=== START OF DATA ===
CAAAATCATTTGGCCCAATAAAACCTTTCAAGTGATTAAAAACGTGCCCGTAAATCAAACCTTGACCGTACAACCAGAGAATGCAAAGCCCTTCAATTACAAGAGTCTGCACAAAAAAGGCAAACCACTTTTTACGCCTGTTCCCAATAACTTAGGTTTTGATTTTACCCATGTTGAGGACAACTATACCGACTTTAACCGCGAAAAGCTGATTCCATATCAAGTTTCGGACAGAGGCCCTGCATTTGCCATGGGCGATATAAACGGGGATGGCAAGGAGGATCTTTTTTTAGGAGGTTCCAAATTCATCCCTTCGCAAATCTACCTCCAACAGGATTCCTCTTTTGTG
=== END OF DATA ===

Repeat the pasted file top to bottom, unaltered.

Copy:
CAAAATCATTTGGCCCAATAAAACCTTTCAAGTGATTAAAAACGTGCCCGTAAATCAAACCTTGACCGTACAACCAGAGAATGCAAAGCCCTTCAATTACAAGAGTCTGCACAAAAAAGGCAAACCACTTTTTACGCCTGTTCCCAATAACTTAGGTTTTGATTTTACCCATGTTGAGGACAACTATACCGACTTTAACCGCGAAAAGCTGATTCCATATCAAGTTTCGGACAGAGGCCCTGCATTTGCCATGGGCGATATAAACGGGGATGGCAAGGAGGATCTTTTTTTAGGAGGTTCCAAATTCATCCCTTCGCAAATCTACCTCCAACAGGATTCCTCTTTTGTG